Investing in Asia’s Dividend Achievers: What Do Stronger Dividends Get You Over the Long Run?
- By Mark Marex, Product Development Specialist, Global Information Services
For as long as most professional investors can remember, Emerging Markets have on average offered higher-yielding assets – especially within Fixed Income – than their Developed Market counterparts. At the most basic level, higher interest rates are a function of higher inflation, which can persist as a result of elevated economic growth rates, suboptimal monetary and fiscal policy, or in many cases, some combination of these factors. Stronger demographic trends and upward commodity price pressures are often corollaries to this phenomenon, and largely defined the pre-2008 era for EM.
But since shortly after the 2008 Financial Crisis, China – by far the biggest still-emerging economy – has certainly slowed down, and along with it many of its trading partners in Asia and the broader EM space; its benchmark rate is now approaching 4%, which is far below where many slower-growing, Developed Markets had their benchmarks set by central banks in the mid-to-late 2000s. Indeed, 2019 was a record-setting year in terms of central banks cutting rates globally. By one measure it was the longest easing cycle for emerging market central banks since 2013, with 10 straight months of net cuts across 37 developing economies.1 By another measure, there was more widespread rate-cutting than at any time since the 2008 Financial Crisis.2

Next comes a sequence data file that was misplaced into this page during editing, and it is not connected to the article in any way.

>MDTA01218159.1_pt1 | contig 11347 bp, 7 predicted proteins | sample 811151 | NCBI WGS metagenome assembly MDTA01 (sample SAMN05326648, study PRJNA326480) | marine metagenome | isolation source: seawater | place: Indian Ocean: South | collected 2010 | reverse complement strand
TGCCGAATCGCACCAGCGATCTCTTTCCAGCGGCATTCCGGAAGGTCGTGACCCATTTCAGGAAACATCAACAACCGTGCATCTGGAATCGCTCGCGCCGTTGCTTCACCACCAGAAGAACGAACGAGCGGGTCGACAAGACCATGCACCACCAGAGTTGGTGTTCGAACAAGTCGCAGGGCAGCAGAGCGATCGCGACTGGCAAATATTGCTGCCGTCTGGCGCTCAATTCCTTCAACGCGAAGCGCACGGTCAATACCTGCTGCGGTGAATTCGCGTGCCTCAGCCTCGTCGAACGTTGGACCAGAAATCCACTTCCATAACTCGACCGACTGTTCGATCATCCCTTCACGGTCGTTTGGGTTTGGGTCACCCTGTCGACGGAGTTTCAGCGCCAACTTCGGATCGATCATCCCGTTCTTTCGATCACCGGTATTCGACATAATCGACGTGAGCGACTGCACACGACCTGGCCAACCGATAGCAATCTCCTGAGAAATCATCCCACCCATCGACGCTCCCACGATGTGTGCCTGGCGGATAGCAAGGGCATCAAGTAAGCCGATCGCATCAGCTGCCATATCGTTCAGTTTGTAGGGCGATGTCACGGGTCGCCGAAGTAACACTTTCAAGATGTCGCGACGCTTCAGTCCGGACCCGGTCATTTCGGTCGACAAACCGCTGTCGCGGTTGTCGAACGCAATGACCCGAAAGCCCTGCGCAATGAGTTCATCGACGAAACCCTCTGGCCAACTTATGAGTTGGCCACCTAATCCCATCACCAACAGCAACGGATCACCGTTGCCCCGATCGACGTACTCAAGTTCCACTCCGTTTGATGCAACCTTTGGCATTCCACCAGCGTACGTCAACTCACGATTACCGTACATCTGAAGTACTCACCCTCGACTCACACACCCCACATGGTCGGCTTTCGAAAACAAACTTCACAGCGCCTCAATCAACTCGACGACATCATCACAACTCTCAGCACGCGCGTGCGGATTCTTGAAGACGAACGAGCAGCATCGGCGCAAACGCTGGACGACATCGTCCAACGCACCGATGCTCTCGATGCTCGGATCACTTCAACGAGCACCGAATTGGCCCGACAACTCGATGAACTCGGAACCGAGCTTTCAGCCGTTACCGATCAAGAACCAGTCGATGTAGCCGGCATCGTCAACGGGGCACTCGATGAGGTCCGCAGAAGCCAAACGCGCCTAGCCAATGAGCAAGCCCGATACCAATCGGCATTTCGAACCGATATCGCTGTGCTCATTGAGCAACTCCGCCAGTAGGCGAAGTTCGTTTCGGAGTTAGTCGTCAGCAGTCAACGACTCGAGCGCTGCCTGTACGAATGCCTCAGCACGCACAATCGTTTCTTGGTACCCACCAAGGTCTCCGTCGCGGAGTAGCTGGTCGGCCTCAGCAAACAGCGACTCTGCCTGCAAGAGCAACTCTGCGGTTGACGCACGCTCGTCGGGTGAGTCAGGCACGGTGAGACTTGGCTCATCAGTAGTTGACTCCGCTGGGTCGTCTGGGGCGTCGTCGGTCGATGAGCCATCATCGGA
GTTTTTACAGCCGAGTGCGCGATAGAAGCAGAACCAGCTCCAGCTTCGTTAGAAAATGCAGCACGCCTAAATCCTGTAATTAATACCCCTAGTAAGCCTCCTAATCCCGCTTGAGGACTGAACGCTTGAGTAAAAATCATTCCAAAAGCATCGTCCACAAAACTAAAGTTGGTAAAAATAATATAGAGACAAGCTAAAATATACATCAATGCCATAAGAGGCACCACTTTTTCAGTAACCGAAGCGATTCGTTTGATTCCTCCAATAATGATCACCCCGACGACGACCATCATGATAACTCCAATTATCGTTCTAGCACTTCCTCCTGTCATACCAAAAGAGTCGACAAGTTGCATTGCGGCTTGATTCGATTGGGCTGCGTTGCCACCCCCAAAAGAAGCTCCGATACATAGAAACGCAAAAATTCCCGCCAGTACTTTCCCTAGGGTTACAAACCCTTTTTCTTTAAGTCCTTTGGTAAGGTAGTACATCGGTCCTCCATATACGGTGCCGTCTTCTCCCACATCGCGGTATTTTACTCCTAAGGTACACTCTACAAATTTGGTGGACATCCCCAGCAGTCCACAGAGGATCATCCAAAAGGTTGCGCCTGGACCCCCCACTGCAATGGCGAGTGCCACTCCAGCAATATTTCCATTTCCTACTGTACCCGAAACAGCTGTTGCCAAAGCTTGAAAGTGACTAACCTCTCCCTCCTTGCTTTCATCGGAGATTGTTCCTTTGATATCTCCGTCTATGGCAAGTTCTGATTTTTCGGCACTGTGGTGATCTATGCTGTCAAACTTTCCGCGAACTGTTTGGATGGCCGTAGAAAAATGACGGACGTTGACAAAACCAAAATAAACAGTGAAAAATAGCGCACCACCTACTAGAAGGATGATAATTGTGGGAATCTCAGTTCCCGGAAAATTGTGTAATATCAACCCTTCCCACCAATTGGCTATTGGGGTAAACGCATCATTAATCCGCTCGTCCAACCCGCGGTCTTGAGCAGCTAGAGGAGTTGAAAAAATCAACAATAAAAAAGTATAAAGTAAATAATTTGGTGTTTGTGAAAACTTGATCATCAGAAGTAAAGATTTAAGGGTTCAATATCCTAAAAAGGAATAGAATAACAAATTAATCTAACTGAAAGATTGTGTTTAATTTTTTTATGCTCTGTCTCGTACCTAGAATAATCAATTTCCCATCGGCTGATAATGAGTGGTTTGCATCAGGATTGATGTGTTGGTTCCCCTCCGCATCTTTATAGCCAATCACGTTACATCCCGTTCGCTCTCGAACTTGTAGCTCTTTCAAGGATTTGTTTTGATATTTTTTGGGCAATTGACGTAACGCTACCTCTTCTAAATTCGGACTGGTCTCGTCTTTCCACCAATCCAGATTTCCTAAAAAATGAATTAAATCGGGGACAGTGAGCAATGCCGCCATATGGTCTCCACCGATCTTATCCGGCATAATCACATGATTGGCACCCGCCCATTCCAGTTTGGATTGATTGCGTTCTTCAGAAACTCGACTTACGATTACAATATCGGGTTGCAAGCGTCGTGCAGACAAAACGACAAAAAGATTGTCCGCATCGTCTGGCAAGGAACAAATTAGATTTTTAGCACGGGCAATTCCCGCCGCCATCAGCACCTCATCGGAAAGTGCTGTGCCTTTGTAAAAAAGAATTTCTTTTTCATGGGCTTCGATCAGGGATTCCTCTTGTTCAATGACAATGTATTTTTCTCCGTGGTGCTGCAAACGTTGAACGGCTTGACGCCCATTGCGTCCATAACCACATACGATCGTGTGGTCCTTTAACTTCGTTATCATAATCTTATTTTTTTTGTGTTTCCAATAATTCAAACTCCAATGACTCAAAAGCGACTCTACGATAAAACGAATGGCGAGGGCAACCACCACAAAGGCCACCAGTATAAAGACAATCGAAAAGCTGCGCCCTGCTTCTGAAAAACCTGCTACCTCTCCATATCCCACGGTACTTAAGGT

With lower interest rates, fixed income investments become less and less appealing. For investors looking to maintain exposure to Asia’s economic potential, equities represent the natural option to rotate their allocations. But there are many reasons why a standard market capitalization-weighted index might not qualify as the best portfolio opportunity, especially for those seeking higher yields. Instead, an investor may consider an index specifically constructed to target higher-yielding equities, such as the Nasdaq Asia ex Japan Dividend Achievers Index (DAAXJP).
Since the launch of the index on Jan 13, 2014, it has appreciated by 68.1% on a total return basis. Impressive on its own, but even more so when contrasted with its price return of 37.1%, which strips out the contribution of dividends. Of course this is by design, since the index seeks out companies with at least three consecutive years of increasing annual regular dividend payments. As of year-end 2019, this meant 168 constituents qualified for index inclusion with an (unweighted) average dividend yield of 4.43%, vs. only 3.21% for its parent index, the Nasdaq Asia Pacific Ex Japan Index (NQASPAXJP) which consists of 2,268 companies in the region.
We can further observe that on a comparative performance basis, selecting DAAXJP instead of the broader NQASPAXJP resulted in a higher-quality portfolio. On a price return basis, NQASPAXJP appreciated only 18.4% over the same time period – about half that of DAAXJP. On a total return basis it fared much better, generating 44.2%, but still only about two-thirds of DAAXJP. These performance gaps are meaningful and material, especially over a longer time horizon during which the impact of dividends only grows exponentially due to the power of compounding.
As a final point of analysis, let’s consider the pure, point-in-time annualized dividend yield of DAAXJP and observe how it has evolved over time in comparison with the benchmark interest rates in China.
As can be seen, China’s benchmark lending rate (the 1-Year Prime) has fallen from 5.6% at year-end 2014 to 4.15% at year-end 2019, while China’s 10-year government bond yields only 3.15%. Despite already offering the potential for considerable price appreciation, DAAXJP in addition offers a healthy 3.30% annualized dividend yield as of year-end 2019, which is little changed from where it was 5 years ago.
Products currently tracking this index include the BMO Asia High Dividend ETF (Ticker: 3145).
Sources: FactSet, Bloomberg, Nasdaq Global Indexes.
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